The camera obscura has been used for centuries as an artist's tool but in 1839 the world heard that it was possible to capture the image by chemical means without the aid of the artist's hand. This book traces the development of the camera from its origins, through the wet collodion period and the boom years for amateur photography which followed the introduction of fast dry plates in the 1880s, and into the 1890s when roll films and commercial processing made snapshots possible. The twentieth century brought smaller, even pocketable cameras which led in the 1920s and 1930s to the miniature camera using 35mm film. Novelty and special purpose cameras took panoramic views, made photographs resembling postage stamps or looked like pocket watches. Clues are provided for dating cameras and further information can be found from the comprehensive list of books, museums and collecting and historical organisations. About the author Robert White has been fascinated by old cameras since about 1960, when he bought his first, a Sanderson, to improve the quality of the pictures he entered for local camera club competitions. He has lectured on old cameras to photographic societies around East Anglia, has staged local exhibitions of his collection and written a number of magazine articles.Old Timer Cameras Ltd, PO Box 28, Elstree, Hertfordshire WD6 4SY (telephone: 020 8953 2263; fax: 020 8905 1705; website: ... These include camera instruction books, reprints of test reports, camera guides and camera repair manuals.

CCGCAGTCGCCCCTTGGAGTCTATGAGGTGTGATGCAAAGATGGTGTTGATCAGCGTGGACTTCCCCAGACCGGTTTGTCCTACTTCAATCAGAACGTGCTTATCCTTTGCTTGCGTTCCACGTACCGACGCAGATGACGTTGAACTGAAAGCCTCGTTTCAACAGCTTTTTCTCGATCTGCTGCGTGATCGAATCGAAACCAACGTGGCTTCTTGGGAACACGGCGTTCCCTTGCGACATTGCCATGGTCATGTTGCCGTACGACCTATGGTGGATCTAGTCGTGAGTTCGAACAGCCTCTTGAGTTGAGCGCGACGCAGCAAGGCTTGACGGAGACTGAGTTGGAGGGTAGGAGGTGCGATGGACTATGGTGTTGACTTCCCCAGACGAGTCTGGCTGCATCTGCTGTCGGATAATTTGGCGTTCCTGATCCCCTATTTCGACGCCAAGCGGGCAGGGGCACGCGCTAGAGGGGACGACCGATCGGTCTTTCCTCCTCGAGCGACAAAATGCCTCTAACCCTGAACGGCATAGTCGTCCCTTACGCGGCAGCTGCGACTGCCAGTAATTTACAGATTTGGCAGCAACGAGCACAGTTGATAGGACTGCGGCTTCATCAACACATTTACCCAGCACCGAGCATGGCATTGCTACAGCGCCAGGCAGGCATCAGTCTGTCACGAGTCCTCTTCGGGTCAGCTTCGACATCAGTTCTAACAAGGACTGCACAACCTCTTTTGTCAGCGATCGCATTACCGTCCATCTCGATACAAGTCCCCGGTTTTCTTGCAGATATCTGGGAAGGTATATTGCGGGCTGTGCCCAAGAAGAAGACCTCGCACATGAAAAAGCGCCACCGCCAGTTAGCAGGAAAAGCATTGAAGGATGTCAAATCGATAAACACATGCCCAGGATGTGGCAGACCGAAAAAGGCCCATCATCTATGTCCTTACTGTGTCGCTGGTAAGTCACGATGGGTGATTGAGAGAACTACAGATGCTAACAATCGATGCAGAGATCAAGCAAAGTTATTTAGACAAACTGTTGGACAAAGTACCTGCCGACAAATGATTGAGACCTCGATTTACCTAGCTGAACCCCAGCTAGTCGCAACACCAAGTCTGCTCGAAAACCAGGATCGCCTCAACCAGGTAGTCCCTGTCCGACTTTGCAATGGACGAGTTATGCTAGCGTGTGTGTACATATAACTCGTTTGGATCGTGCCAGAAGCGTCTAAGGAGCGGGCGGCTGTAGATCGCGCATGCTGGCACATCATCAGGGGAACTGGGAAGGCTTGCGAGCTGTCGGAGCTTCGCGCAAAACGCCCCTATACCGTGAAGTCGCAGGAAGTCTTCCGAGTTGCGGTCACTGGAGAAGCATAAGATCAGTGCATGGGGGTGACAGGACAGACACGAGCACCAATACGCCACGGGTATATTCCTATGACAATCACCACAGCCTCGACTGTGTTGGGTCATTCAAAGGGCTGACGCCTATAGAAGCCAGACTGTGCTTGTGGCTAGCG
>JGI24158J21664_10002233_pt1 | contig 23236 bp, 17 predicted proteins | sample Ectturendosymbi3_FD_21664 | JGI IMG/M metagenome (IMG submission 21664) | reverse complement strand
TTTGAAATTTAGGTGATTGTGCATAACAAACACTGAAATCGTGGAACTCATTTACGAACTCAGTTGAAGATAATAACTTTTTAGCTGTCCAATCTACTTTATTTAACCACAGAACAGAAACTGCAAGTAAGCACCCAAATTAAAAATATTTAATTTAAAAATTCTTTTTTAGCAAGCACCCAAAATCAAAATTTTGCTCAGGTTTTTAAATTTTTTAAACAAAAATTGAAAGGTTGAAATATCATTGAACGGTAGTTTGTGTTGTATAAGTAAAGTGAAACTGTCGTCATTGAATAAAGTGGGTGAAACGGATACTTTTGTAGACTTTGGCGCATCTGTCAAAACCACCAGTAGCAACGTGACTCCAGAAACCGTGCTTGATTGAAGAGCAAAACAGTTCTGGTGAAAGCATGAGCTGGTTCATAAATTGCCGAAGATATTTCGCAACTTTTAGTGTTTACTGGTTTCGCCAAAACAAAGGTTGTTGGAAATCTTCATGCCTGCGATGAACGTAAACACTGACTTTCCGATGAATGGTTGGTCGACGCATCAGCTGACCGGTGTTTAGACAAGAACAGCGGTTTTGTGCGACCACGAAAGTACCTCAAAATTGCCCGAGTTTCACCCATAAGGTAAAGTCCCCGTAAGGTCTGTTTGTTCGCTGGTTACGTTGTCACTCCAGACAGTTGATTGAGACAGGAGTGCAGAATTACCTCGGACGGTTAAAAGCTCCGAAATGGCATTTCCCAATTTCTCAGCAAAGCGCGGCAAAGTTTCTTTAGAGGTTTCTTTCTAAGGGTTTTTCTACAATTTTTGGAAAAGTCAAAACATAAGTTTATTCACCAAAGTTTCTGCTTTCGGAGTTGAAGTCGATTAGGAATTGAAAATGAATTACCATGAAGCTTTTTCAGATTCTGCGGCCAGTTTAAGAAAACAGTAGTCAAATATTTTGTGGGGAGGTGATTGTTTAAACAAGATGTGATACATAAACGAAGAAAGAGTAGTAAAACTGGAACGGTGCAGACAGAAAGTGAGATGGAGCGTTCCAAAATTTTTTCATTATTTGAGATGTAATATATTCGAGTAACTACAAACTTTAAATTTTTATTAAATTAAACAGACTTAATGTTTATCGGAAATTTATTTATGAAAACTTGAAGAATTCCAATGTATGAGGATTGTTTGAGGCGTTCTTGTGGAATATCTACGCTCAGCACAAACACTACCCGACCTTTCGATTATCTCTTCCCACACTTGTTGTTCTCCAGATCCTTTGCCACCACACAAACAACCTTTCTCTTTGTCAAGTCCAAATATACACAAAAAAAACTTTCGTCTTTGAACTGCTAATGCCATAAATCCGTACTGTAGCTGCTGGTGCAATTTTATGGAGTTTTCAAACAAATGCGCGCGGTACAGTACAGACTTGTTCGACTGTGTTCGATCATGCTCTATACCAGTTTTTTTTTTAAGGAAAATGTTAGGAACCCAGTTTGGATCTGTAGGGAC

|Title||:||Discovering Old Cameras 1839-1939|
|Publisher||:||Osprey Publishing - 2001|